Her name is Kaylyn Pryor.
Just months earlier she was featured in The Chicago Tribune for being a finalist in the Mario Tricoci competition, that started with over 500 contestants, according to the feature. Fast forward ahead a little bit less than three months to November, 2, 2015, two months after winning the modeling competition, and she is being featured in many newspapers for a different reason--a reason so grim and unthinkable.
Again, her name is Kaylyn Pryor.
Pryor, a black, female model, seemingly walked the road that many people of color often walk--a road that often involves living in two very different worlds. Not only was she on the heels of a life-changing journey as a model, but she had also attended Evanston Township High School located in Evanston, a neighborhood in stark contrast to her extended family's Englewood neighborhood where tragedy struck her. A visit to a loved one on the other side of the tracks and her life ended, tragically, cut down by the nonsensical gun violence that has affected another 2587 lives this year in Chicago.
But, her name is Kaylyn Pryor.
If it weren't for her recent stint in public eye, her name could have been forgotten just as instantly as her life was taken. People could have victim blamed and assumed that she was doing the wrong thing, being in the wrong crowd, or other stereotypes that people come up with to justify black lives being lost regularly in Chicago inner-city communities.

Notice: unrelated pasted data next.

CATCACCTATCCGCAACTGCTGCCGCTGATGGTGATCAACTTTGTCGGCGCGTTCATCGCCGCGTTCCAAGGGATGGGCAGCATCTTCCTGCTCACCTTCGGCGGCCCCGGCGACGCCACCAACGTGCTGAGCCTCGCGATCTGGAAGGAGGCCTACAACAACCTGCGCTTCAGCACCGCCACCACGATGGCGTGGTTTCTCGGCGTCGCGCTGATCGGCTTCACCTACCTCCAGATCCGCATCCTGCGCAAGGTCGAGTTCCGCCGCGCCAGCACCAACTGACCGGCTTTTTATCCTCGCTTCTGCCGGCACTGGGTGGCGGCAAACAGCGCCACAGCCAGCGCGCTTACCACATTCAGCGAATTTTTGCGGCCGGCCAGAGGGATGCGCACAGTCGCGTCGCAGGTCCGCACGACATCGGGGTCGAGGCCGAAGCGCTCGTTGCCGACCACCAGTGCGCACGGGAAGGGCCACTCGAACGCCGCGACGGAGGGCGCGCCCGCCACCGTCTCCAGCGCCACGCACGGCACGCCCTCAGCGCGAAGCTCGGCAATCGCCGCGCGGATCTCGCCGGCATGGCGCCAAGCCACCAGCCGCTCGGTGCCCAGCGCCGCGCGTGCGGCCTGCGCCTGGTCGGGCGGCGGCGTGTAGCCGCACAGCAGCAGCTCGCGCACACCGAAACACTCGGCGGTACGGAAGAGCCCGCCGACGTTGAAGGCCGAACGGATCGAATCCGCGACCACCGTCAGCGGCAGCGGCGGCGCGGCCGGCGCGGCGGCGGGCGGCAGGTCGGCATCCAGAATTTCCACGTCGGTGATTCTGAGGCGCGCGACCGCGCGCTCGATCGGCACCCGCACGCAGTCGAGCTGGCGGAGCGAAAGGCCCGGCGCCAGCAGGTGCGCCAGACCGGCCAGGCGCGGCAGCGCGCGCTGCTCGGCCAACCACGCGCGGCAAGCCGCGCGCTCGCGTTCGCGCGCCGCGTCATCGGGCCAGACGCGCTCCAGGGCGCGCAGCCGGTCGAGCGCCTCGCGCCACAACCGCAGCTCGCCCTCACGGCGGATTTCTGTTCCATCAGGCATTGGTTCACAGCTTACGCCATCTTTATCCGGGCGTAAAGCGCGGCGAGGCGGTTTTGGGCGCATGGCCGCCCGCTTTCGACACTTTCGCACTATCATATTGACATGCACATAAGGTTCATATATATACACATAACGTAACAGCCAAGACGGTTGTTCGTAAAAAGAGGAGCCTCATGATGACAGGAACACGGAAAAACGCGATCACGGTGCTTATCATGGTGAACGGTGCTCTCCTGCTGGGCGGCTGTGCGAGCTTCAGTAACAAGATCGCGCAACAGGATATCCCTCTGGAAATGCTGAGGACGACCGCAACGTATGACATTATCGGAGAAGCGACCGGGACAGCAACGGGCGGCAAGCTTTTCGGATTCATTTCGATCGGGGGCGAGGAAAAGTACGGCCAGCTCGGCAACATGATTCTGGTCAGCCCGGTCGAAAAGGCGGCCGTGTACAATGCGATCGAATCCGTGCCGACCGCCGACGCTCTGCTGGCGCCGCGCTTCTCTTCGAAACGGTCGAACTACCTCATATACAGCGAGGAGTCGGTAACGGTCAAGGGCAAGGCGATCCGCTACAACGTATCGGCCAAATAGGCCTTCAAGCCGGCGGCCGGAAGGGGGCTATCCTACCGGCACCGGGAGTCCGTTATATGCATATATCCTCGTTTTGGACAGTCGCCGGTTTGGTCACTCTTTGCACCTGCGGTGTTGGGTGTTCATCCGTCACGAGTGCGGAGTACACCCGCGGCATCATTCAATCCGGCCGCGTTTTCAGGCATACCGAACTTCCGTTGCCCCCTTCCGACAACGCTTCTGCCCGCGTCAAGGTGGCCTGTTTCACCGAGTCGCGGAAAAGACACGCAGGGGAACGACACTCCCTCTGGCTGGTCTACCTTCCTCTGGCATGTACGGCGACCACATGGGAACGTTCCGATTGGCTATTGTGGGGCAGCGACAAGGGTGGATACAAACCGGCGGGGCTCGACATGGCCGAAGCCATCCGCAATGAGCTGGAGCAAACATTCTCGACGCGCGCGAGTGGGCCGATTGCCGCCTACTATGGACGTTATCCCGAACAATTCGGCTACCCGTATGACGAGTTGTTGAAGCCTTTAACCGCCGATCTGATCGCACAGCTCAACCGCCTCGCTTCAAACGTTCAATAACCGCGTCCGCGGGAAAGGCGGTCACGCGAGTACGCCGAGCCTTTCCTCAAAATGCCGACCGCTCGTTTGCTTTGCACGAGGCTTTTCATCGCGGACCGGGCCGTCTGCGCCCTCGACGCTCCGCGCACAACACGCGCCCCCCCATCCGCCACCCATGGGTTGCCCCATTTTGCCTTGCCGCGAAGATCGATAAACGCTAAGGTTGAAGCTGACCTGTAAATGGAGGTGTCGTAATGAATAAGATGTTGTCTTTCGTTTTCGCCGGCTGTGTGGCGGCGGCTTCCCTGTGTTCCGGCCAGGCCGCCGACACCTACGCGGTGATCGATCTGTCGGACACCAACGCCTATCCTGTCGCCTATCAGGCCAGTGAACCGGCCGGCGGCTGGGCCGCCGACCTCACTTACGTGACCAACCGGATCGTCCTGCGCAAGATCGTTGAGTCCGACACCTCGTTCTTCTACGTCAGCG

Say her name, Kaylyn Pryor.
This is the face of Chicago's Inner-city gun violence victims: a face of elegance, potential, beauty, and ambition. Pryor had a promising future, an Evanston high school graduate, winner of the Mario Tricoci competition, and was someone people praised and enjoyed being around, according to various social media tributes.
Say their names.
Tyshawn Lee, 9, Hadiya Pendleton,15, Amari Brown, 7, and other young black people being lost to gun violence in Chicago are the faces beneath the numbers--potential leaders, models, inventors, and authors. We must continue to say their names, much like the call to say the names of Sandra Bland, Eric Garner, and Michael Brown. These black lives matter, and Kaylyn Pryor's death is a reminder that more must be done to protect lives in Chicago's inner cities. Going to see a loved one should not be a matter of life or death.